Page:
Conducting a preliminary hearing is one of the most fundamental building blocks of building a great defense for your criminal case. Waiving a preliminary hearing means you give up your right to require the state to put on evidence indicating your guilt. Yet, I see lawyers waive their client's right to have a preliminary hearing daily. Waiving a preliminary hearing seems more common in the counties outside of Nashville like Sumner County, Williamson County, and Rutherford County.
A preliminary hearing is usually a very short hearing to determine if probable cause exists to send your case to the grand jury. Probable cause is a low burden of proof unlike beyond reasonable doubt. Few criminal cases get dismissed at a preliminary hearing. You do get to hear from one or two officers that can make probable cause. The government does not have to make their entire case, but the state must put on enough proof to get probable cause. What does the defense get? The defense gets the opportunity to cross-examine the government's witnesses.
Here are two examples of what I learned from two preliminary hearings I conducted in the General Sessions Court for Robertson County at Springfield, Tennessee:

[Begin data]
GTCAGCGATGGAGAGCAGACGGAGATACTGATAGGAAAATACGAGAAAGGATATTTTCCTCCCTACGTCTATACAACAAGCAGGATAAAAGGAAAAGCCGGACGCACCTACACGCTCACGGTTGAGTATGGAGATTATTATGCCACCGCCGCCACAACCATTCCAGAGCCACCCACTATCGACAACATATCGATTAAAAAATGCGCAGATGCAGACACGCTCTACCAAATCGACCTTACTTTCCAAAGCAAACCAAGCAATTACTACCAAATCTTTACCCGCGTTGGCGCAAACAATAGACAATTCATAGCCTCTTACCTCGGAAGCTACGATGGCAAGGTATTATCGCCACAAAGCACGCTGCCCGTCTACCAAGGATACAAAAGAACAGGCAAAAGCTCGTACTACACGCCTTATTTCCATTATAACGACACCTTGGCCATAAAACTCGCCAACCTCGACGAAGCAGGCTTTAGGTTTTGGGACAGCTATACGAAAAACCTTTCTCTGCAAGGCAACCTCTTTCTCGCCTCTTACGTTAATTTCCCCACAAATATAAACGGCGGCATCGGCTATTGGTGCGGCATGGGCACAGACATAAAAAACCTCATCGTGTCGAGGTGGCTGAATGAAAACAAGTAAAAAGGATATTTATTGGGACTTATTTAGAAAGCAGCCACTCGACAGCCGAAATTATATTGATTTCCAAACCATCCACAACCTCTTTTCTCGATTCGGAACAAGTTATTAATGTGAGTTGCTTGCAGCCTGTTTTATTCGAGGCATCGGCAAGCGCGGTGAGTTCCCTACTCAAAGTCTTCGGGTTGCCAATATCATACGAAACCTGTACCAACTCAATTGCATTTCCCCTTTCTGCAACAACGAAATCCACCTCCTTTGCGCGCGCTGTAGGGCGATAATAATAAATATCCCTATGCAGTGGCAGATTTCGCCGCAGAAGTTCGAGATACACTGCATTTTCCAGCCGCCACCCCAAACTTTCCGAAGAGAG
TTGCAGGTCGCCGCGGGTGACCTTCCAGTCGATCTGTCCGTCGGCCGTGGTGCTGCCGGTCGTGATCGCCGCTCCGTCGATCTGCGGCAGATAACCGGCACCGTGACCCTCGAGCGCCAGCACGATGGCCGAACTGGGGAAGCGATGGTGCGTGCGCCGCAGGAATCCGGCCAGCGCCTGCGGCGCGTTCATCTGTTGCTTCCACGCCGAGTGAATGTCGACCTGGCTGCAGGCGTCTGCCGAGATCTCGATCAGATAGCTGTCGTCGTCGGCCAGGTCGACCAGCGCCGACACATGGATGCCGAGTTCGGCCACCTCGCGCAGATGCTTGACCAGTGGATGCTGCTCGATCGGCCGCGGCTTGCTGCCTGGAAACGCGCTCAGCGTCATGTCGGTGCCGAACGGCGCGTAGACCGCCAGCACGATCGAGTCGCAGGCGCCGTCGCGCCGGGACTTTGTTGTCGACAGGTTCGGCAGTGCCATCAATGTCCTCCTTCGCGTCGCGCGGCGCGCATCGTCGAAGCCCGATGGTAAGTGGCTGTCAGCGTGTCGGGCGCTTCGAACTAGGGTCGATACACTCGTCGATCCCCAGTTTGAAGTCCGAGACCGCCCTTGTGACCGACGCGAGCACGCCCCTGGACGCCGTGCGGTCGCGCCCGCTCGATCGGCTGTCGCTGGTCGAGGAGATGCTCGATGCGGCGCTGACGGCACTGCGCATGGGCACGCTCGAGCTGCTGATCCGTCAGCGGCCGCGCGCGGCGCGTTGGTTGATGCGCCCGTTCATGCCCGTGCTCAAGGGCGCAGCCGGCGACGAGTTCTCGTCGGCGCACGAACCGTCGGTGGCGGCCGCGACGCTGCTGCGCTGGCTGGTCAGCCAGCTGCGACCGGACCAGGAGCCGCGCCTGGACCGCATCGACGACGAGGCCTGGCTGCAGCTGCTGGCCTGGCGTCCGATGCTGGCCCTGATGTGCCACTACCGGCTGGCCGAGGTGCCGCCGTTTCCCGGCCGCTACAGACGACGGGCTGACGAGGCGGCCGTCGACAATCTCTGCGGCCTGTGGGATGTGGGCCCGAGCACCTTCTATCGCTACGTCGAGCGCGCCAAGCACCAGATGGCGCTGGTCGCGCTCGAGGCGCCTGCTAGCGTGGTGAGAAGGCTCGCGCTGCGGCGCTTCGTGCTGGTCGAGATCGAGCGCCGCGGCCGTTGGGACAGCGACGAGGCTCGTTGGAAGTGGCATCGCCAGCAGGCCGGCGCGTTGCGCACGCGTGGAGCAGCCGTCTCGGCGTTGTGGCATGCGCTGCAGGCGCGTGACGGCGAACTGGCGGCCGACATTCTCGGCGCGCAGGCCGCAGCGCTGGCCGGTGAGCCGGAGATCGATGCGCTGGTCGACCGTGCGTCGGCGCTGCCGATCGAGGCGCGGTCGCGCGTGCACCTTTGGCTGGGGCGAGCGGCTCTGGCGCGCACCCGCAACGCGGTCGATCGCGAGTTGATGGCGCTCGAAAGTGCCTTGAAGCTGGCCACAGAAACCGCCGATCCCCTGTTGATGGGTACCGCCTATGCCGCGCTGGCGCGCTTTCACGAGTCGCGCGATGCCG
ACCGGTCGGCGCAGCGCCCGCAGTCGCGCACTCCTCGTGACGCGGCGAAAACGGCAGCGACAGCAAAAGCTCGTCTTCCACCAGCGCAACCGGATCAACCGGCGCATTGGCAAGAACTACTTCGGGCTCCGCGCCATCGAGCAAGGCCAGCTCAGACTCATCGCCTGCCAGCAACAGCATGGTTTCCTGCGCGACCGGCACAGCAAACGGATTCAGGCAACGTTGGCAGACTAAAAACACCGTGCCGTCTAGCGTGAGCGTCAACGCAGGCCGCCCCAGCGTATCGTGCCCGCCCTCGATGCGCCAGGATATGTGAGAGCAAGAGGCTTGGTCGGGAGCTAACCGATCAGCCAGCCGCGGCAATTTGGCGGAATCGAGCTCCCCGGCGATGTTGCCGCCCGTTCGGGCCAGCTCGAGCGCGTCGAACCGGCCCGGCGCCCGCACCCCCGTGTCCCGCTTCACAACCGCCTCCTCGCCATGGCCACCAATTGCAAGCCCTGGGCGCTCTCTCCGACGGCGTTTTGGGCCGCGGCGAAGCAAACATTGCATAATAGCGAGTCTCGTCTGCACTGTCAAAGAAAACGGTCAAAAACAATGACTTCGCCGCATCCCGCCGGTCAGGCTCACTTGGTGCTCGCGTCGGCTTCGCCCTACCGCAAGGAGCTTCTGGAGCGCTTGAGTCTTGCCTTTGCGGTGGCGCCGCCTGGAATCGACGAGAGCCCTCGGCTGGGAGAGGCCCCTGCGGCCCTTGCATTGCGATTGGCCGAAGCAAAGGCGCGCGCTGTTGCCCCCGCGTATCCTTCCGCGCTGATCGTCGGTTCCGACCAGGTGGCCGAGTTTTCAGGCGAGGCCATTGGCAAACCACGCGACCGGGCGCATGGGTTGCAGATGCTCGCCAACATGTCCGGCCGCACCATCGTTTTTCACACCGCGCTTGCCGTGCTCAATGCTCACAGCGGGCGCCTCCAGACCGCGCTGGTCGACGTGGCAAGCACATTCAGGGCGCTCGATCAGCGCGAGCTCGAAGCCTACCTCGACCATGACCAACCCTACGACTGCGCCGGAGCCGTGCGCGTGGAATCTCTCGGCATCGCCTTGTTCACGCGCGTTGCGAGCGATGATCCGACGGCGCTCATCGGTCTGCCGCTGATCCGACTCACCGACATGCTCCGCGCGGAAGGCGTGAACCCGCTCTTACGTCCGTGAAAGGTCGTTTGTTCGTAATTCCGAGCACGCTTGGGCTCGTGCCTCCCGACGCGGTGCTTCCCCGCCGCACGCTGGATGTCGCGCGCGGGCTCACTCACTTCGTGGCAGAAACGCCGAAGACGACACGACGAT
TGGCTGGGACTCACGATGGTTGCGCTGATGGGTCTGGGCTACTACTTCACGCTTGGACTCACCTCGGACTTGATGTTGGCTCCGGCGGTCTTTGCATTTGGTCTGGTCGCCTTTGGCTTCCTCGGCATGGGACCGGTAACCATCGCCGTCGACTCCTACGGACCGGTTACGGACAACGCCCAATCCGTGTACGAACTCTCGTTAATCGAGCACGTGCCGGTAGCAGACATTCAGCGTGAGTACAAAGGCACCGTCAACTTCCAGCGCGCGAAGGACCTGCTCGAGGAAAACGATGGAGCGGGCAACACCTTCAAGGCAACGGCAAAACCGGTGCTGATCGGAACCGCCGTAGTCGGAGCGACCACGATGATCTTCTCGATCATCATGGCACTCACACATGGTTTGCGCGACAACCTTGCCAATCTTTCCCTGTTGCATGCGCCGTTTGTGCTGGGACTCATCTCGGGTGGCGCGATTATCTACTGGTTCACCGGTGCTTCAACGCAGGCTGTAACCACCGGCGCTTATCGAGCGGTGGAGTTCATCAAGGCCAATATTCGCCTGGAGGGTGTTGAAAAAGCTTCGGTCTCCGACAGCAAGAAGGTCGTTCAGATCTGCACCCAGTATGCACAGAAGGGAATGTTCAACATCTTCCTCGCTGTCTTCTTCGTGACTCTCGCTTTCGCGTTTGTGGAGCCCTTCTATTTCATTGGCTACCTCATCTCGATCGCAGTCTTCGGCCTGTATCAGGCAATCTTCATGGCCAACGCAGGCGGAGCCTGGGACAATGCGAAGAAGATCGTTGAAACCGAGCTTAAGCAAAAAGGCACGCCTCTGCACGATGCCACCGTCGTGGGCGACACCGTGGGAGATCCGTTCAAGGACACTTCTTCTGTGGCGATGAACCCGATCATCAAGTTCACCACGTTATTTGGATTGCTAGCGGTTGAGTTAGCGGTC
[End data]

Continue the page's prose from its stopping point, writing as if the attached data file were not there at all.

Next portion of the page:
- In the first case, the underage consumption of alcohol charge was dismissed. One small victory. In the possession of marijuana case, we discovered the hotel manager used his pass key to unlock the door which ultimately lead to the discovery of the marijuana by White House Police. One charge was dismissed and we now can make an argument that the search of the hotel room was illegal.
- In the second case, we learned about the traffic stop, the length of detention, and the circumstances of the arrest. We also discovered the drug dog did not indicate that cocaine was in the car. The fact that the drug dog failed to disclose was omitted from the arrest warrant.
There are always exceptions to the general rule of always conducting a preliminary hearing, but they are few. One is to waive the hearing in order to have the bail bond reduced. On the same day in Springfield, Tenessee, a lawyer waived the hearing due to the possibility of the bail bond being raised. In this case, one victim was blind and the other one was using a walker. It was probably a good call.
Here is a link to what to expect at a DUI preliminary hearing. The same holds true for most preliminary hearings.
The takeaway is to use the preliminary hearing to learn more about the case most of the time. Sometimes, it is best to fight another day.